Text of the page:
At one end of the spectrum lies pure IP telephony (Pipt), where every part of the telephony system is IP-based, from software-based PBXs and IP-based voice applications to IP handsets. One Pipt customer is high street bank Abbey, which has installed IP-based telephony at its five call centres and more than 800 of its high street branches. The firm's contract with BT for the new system is worth £125m, but Abbey estimates it will save millions of pounds by running its telephony and data over a single network.
In most cases where companies move to a pure IPT system, like Abbey, they need to replace ageing existing systems, or, more rarely, they are starting from scratch. This is the case with the University College London Hospitals NHS Foundations Trust, which is building a new hospital on London's Euston Road. The trust has opted for a VoIP system to connect about 2,000 handsets in the new building to its network in which voice and data are running over a single cable infrastructure.
More usual, however, is a gradual migration into VoIP, where IP-based voice calls are transported over the IP network using gateway products. This requires less investment. But as IP telephony has evolved, so too has IP-PBX technology. Initially, many PBX manufacturers added IP capabilities to their existing switches, while third-party VoIP gateways became available as add-ons to existing IPBXs. Now the market has moved on and software-only IP switches are more common.
Mike Budd, managing director of Bristol-based VoIP supplier Budd Communications, says there is a lot of interest in IP. "The most common driver is getting free calls between sites and for remote workers," he says. Budd's firm sells both pure IPT systems, from Swyx, and IP-enabled traditional telephone systems. "Some 90% of what we sell is IP-enabled. We sell Swyx to firms with remote sites and multiple offices, who pretty much know what they want. The others like to tick the IP box, but do n0t always know why."
One good reason for "ticking the IP box" is that it provides a migration path forward. Few customers buying a new telephony system today will opt for a traditional system only; they want at least the possibility of moving on into IP-based telephony when they are ready to do so.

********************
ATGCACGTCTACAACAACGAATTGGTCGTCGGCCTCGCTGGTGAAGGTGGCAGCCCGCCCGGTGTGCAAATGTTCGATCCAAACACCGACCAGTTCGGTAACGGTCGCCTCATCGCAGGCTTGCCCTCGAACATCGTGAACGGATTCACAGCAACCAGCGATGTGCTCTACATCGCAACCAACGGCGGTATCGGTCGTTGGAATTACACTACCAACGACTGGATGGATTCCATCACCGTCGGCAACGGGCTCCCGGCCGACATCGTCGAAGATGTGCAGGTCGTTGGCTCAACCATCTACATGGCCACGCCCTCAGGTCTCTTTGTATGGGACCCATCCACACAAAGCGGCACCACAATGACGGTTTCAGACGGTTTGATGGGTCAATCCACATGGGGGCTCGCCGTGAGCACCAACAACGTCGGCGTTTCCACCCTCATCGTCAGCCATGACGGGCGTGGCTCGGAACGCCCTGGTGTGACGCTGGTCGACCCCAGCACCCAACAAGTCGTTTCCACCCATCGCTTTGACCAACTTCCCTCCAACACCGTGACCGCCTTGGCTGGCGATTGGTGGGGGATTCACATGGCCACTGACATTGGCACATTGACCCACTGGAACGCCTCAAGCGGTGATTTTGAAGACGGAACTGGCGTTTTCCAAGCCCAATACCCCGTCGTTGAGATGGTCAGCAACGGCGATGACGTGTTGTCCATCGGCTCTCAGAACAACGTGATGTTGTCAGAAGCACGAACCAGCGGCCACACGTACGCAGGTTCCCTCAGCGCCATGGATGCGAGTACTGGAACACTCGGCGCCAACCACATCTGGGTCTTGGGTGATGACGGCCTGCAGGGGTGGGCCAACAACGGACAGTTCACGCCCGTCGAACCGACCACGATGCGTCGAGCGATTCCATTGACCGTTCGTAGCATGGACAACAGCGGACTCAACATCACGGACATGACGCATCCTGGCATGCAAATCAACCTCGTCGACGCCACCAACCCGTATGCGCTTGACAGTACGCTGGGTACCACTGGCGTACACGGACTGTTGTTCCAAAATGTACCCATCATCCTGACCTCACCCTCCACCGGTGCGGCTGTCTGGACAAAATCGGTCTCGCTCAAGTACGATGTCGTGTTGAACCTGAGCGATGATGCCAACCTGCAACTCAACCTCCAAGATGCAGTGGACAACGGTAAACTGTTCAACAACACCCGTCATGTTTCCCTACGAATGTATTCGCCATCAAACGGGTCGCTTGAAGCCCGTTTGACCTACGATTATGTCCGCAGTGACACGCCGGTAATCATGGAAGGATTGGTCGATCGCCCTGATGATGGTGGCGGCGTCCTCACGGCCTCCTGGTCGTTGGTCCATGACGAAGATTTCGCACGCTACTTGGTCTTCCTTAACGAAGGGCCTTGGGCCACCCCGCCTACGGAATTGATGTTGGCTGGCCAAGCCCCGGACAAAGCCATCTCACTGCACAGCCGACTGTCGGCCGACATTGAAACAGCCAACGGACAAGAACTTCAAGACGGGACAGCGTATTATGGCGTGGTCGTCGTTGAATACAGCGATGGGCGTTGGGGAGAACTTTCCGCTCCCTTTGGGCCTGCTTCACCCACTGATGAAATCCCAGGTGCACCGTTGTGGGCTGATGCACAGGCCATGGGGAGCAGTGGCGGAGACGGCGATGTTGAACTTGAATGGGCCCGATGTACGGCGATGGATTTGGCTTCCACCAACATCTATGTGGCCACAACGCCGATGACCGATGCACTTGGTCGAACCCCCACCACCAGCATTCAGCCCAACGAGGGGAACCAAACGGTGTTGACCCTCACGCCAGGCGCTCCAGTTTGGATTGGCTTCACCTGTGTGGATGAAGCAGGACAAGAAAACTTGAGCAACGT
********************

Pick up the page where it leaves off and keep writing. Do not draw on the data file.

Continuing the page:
As a result, although there are some innovative new players in the market selling pure IPT systems, the market for IP-enabled systems is dominated by traditional telephone and network manufacturers that have realised they cannot ignore the inexorable move towards VoIP.
On the one hand, there are suppliers such as Avaya and Nortel, both of which have a large installed base of users running their existing, traditional telephony systems. On the other hand, there are data network providers, such as Cisco, which are looking to IP telephony to bring in new customers.
"In both markets - traditional, IP-enabled voice systems and IP telephony - there are only three main players - ourselves, Nortel and Cisco," says Bruce Everest, convergence business development manager at Avaya UK. Avaya's main product for enterprise IP-based telephony is its Communications Manager platform, which it launched three years ago. It also has IP Office, aimed at small and medium-sized organisations.
There is also burgeoning interest at the lower end of the market for PC-based internet telephony from suppliers such as Vonage and Skype. Skype has grown rapidly and now has one million customers for its internet-based telephony software.